education by name and asking respondents whether they favor that program
in public schools.
Bilingual education advocates believe the
statewide results are an inaccurate reflection of attitudes surrounding
And they are emboldened by results of the
local poll, saying they believe that as the initiative is more thoroughly
explained, voters will be less likely to support it.
"Unfortunately, we don't get to frame
the language of the initiative," said Paige Moser, co-coordinator
of the county's NOW chapter. "Obviously if I had the power I would
say something more truthful about the attempt to eliminate bilingual education.
We need to fight that. We need to educate people about what's really going
Earlier this month, supporters of the initiative
turned in an estimated 700,000 voter signatures in an effort to qualify
the measure for the June ballot.
That included about 38,000 signatures collected
in Ventura County and handed over Wednesday to local election officials.
Officials are counting those signatures and are expected to report the
results to the secretary of state's office by midweek.
People on both sides of the issue agree that
the measure will likely make it onto the June ballot. There is also agreement
that, if approved, the measure likely would face a legal challenge on constitutional
Educators say at this time it's difficult
to forecast how the measure could ultimately change the classroom climate
for limited-English speakers.
Countywide, about half of the limited English
speaking pupils--94% of whom speak Spanish--get their first few years of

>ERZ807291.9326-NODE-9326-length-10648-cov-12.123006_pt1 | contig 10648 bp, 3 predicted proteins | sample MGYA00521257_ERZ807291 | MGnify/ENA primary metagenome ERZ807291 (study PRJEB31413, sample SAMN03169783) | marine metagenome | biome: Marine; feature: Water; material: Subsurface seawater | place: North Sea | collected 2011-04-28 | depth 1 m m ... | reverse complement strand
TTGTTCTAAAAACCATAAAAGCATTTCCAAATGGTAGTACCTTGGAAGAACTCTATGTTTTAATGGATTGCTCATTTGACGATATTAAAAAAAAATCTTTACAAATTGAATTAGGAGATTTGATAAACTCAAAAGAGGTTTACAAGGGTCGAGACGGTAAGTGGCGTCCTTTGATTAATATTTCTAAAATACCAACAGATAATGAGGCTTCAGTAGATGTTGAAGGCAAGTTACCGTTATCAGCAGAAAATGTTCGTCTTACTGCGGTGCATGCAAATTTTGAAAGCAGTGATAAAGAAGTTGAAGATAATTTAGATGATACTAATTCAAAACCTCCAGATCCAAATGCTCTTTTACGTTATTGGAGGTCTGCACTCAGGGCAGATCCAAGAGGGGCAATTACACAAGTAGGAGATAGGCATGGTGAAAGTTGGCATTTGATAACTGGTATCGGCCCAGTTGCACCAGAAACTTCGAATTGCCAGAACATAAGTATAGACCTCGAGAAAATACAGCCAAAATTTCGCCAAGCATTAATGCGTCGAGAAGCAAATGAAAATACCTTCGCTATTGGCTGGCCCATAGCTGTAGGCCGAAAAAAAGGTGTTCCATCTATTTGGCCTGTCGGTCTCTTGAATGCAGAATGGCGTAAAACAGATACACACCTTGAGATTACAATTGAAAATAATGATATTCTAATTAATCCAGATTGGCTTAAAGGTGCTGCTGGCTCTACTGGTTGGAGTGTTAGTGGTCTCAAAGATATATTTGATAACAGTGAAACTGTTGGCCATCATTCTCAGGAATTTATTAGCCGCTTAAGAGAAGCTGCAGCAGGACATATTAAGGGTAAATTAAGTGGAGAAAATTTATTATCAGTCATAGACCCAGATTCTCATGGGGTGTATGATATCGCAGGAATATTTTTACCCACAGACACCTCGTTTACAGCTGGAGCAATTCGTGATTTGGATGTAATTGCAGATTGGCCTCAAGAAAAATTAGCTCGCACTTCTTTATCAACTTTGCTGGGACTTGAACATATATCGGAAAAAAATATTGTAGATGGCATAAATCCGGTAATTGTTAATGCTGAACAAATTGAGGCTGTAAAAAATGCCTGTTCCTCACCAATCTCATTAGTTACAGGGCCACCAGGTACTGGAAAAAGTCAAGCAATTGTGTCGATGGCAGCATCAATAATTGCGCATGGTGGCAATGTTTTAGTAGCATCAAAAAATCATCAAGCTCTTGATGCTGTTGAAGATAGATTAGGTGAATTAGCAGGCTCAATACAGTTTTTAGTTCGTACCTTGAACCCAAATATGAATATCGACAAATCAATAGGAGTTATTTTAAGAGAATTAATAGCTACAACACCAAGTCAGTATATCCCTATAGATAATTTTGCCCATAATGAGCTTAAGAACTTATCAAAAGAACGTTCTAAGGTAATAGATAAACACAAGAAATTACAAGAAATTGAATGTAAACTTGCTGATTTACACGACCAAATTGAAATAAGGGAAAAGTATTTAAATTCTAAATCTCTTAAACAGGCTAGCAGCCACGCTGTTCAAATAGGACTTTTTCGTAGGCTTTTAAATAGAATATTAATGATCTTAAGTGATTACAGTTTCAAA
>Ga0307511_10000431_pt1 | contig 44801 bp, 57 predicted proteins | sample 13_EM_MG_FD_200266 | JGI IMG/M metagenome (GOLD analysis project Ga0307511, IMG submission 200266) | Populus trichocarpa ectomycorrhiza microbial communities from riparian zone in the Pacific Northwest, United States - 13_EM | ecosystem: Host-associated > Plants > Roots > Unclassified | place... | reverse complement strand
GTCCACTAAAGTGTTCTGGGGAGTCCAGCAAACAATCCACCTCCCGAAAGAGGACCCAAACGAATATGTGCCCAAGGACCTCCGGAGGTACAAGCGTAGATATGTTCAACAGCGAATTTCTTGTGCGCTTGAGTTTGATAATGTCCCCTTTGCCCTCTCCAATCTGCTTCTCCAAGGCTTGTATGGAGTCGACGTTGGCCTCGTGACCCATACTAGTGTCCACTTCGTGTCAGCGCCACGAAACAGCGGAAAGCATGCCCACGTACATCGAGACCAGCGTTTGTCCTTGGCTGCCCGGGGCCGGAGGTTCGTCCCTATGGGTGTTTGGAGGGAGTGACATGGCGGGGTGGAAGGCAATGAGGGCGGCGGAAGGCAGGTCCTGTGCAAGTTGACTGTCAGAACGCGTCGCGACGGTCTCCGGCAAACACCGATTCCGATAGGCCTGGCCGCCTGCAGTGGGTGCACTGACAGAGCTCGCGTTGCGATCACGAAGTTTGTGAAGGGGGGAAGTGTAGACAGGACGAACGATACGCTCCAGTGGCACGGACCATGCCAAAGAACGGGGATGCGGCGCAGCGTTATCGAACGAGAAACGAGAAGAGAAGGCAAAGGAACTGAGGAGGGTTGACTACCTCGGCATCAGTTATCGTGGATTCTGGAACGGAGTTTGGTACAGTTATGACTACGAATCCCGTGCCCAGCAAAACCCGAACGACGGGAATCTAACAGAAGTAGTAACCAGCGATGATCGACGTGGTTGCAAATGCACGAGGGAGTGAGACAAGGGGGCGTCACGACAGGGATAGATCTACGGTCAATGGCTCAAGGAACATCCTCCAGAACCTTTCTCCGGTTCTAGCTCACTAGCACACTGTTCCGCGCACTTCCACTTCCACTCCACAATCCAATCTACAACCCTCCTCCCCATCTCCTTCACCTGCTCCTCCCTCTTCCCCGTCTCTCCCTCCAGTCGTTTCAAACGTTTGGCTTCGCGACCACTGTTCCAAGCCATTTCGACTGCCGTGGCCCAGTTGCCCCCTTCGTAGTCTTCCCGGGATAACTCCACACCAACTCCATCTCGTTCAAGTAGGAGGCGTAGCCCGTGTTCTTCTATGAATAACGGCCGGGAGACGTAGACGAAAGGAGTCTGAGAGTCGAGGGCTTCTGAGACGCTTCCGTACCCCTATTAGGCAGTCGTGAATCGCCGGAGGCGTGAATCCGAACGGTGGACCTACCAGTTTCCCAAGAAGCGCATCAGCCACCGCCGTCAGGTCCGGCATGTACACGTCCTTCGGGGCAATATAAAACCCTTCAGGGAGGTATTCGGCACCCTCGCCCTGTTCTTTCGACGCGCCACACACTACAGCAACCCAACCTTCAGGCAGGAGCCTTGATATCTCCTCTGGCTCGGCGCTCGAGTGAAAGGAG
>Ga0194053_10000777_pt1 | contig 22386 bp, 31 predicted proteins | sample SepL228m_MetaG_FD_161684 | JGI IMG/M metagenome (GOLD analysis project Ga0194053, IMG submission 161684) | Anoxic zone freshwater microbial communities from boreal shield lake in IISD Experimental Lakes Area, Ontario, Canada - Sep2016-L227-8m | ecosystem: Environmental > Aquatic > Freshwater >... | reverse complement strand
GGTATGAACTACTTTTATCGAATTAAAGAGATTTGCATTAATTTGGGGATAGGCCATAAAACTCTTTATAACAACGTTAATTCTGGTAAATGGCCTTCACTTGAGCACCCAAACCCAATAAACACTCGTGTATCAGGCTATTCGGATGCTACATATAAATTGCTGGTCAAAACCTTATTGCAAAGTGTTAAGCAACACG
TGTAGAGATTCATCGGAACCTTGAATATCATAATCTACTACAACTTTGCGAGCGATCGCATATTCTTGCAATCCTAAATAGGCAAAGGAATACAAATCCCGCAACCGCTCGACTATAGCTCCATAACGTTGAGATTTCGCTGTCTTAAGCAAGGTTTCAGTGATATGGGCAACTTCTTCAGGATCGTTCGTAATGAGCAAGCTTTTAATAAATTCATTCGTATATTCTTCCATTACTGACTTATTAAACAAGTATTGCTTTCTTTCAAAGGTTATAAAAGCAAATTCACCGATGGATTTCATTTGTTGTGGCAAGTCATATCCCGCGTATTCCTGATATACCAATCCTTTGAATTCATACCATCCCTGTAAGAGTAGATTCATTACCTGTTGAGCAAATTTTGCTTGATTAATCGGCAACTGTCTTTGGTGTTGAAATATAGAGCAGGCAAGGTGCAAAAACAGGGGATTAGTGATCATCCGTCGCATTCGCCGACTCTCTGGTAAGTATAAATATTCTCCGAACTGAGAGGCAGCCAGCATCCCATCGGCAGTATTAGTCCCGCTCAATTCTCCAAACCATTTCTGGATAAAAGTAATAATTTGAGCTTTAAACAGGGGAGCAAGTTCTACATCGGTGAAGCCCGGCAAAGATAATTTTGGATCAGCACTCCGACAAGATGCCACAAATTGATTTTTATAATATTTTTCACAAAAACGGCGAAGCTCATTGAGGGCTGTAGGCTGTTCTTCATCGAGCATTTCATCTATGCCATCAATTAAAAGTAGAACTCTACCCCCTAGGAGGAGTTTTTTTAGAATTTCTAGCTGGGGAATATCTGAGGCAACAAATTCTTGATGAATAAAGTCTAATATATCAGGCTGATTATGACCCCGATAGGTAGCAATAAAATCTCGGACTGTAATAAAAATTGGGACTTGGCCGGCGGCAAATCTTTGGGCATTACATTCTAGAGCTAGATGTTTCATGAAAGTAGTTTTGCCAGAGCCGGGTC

instruction in their home language.
Three in 10 are immersed in English-only
classes, with special booster classes to accelerate their language development.
About 14% receive no special attention at all.
"The initiative is actually more prescriptive
than the current bilingual education law," said county schools Supt.
Chuck Weis. "We have a lot of latitude within the current law to serve
kids in a variety of ways. This particular method, if that's what we resort
to, will not meet the challenges we have to help kids reach higher standards."
In the meantime, campaigns on both sides
of the issue are gearing up to do battle starting early next year.
Frank said he plans to organize a speakers
bureau and launch a community education effort to ensure that the measure
maintains its current level of support.
"This is not necessarily a controversial
issue," he said. "The only people it's controversial with are
those who have a vested interest in preserving bilingual education, and
that's not the parents, and it's not the kids."
On the other side, educators and community
activists say they will do all they can to defeat the measure.
Already, community forums are scheduled to
educate the public about the myths and realities surrounding bilingual
education. And in coming months, opponents of the measure plan to embark
on a door-to-door voter education and registration drive to counter the
"It's going to be very difficult to
fight this, but we're going to fight it," said Clara Ramos, president
of the Assn. of Mexican-American Educators. Dozens of teachers, parents
and others attended a meeting last week to find out more about the measure.
"You just can't judge bilingual education
across the board: Every county, every school district has its own version,"
she said. "We're looking at a campaign of education and information
to try to save a valuable program."
"I believe in education; I don't believe
in segregation. This is an effort by those who want to end segregation
by language and who want the best for kids in this state."